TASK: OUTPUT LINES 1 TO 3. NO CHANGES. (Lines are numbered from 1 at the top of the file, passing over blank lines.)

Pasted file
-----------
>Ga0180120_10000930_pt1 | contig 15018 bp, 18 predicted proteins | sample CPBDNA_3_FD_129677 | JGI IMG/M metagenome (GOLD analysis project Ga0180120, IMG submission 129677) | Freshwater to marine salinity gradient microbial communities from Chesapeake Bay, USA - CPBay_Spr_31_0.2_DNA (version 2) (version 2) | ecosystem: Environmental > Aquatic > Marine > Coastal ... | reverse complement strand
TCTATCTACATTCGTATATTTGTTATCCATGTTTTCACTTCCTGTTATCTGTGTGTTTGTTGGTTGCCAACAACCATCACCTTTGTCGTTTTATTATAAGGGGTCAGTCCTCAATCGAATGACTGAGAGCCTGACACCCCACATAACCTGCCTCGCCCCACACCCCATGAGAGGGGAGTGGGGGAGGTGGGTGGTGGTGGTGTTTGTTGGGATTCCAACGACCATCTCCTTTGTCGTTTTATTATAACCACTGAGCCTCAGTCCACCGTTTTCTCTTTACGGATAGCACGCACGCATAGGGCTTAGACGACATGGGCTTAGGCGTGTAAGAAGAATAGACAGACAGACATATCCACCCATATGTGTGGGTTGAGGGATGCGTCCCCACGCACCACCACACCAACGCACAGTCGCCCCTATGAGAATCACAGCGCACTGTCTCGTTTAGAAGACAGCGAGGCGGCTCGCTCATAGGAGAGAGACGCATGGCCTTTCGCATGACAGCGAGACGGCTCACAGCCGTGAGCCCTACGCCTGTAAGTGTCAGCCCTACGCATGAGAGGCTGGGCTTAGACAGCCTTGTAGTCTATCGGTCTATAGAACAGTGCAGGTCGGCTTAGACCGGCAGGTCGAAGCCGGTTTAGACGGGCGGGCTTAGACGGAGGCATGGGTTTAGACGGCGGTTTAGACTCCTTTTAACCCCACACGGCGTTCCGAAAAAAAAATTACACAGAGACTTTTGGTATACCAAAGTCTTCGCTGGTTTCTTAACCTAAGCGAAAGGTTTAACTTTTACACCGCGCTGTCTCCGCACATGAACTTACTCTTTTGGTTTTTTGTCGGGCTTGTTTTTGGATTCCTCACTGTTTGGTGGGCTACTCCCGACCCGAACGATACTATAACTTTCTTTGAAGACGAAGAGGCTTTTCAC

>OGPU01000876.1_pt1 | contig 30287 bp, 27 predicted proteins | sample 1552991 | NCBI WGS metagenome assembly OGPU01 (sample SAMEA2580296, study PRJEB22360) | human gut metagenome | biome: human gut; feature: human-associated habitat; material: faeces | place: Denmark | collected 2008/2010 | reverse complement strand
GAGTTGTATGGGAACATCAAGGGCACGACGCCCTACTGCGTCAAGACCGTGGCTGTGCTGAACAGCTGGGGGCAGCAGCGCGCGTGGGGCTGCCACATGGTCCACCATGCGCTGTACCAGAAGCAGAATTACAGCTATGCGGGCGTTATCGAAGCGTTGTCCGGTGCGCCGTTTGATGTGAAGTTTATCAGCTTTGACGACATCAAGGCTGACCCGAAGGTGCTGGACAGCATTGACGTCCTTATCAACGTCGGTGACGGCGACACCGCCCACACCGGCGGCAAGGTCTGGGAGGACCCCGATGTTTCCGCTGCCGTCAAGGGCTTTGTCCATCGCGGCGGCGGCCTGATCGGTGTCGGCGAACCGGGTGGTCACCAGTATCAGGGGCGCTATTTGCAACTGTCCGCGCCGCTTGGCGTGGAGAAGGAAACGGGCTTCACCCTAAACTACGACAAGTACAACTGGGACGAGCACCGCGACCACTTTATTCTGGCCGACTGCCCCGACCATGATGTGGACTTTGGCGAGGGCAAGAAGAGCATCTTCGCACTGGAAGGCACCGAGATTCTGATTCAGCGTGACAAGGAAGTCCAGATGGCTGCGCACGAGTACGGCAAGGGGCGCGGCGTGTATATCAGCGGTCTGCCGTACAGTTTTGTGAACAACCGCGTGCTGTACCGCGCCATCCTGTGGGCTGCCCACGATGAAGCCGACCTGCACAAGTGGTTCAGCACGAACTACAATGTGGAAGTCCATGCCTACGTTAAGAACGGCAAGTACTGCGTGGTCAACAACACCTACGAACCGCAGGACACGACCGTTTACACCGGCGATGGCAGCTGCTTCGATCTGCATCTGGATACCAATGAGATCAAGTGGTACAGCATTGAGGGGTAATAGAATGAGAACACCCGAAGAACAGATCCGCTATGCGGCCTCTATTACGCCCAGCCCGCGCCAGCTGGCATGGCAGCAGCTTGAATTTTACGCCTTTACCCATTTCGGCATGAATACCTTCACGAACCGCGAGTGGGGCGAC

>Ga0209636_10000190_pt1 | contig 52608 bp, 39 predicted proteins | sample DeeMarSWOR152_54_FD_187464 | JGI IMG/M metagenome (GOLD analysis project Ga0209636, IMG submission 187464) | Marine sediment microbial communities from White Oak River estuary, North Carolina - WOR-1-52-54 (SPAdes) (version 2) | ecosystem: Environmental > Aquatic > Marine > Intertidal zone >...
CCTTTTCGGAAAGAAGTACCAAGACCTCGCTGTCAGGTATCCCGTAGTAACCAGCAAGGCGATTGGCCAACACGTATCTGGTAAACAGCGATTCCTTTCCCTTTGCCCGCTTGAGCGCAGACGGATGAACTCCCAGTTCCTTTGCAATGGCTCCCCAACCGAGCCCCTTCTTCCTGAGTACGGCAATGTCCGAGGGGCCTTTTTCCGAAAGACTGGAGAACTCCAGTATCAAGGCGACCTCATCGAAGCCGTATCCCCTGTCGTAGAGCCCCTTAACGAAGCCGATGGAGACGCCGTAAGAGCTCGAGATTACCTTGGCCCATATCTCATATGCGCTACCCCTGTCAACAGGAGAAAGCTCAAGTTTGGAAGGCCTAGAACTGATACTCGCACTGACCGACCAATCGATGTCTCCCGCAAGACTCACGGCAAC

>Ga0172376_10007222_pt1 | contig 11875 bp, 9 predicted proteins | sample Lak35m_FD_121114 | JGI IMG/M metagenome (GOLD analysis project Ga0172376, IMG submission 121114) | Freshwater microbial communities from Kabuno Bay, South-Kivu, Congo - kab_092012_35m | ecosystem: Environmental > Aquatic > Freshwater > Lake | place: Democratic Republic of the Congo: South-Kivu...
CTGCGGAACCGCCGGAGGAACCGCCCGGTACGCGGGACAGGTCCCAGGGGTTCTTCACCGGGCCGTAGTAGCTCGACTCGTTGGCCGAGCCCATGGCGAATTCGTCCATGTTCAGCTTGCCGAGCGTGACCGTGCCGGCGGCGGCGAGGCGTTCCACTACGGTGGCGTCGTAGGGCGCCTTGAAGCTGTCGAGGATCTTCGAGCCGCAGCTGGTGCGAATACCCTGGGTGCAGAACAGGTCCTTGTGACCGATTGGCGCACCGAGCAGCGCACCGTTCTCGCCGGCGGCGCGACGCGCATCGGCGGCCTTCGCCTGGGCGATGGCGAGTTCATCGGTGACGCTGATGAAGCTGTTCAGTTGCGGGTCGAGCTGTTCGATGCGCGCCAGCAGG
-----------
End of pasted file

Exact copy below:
>Ga0180120_10000930_pt1 | contig 15018 bp, 18 predicted proteins | sample CPBDNA_3_FD_129677 | JGI IMG/M metagenome (GOLD analysis project Ga0180120, IMG submission 129677) | Freshwater to marine salinity gradient microbial communities from Chesapeake Bay, USA - CPBay_Spr_31_0.2_DNA (version 2) (version 2) | ecosystem: Environmental > Aquatic > Marine > Coastal ... | reverse complement strand
TCTATCTACATTCGTATATTTGTTATCCATGTTTTCACTTCCTGTTATCTGTGTGTTTGTTGGTTGCCAACAACCATCACCTTTGTCGTTTTATTATAAGGGGTCAGTCCTCAATCGAATGACTGAGAGCCTGACACCCCACATAACCTGCCTCGCCCCACACCCCATGAGAGGGGAGTGGGGGAGGTGGGTGGTGGTGGTGTTTGTTGGGATTCCAACGACCATCTCCTTTGTCGTTTTATTATAACCACTGAGCCTCAGTCCACCGTTTTCTCTTTACGGATAGCACGCACGCATAGGGCTTAGACGACATGGGCTTAGGCGTGTAAGAAGAATAGACAGACAGACATATCCACCCATATGTGTGGGTTGAGGGATGCGTCCCCACGCACCACCACACCAACGCACAGTCGCCCCTATGAGAATCACAGCGCACTGTCTCGTTTAGAAGACAGCGAGGCGGCTCGCTCATAGGAGAGAGACGCATGGCCTTTCGCATGACAGCGAGACGGCTCACAGCCGTGAGCCCTACGCCTGTAAGTGTCAGCCCTACGCATGAGAGGCTGGGCTTAGACAGCCTTGTAGTCTATCGGTCTATAGAACAGTGCAGGTCGGCTTAGACCGGCAGGTCGAAGCCGGTTTAGACGGGCGGGCTTAGACGGAGGCATGGGTTTAGACGGCGGTTTAGACTCCTTTTAACCCCACACGGCGTTCCGAAAAAAAAATTACACAGAGACTTTTGGTATACCAAAGTCTTCGCTGGTTTCTTAACCTAAGCGAAAGGTTTAACTTTTACACCGCGCTGTCTCCGCACATGAACTTACTCTTTTGGTTTTTTGTCGGGCTTGTTTTTGGATTCCTCACTGTTTGGTGGGCTACTCCCGACCCGAACGATACTATAACTTTCTTTGAAGACGAAGAGGCTTTTCAC

>OGPU01000876.1_pt1 | contig 30287 bp, 27 predicted proteins | sample 1552991 | NCBI WGS metagenome assembly OGPU01 (sample SAMEA2580296, study PRJEB22360) | human gut metagenome | biome: human gut; feature: human-associated habitat; material: faeces | place: Denmark | collected 2008/2010 | reverse complement strand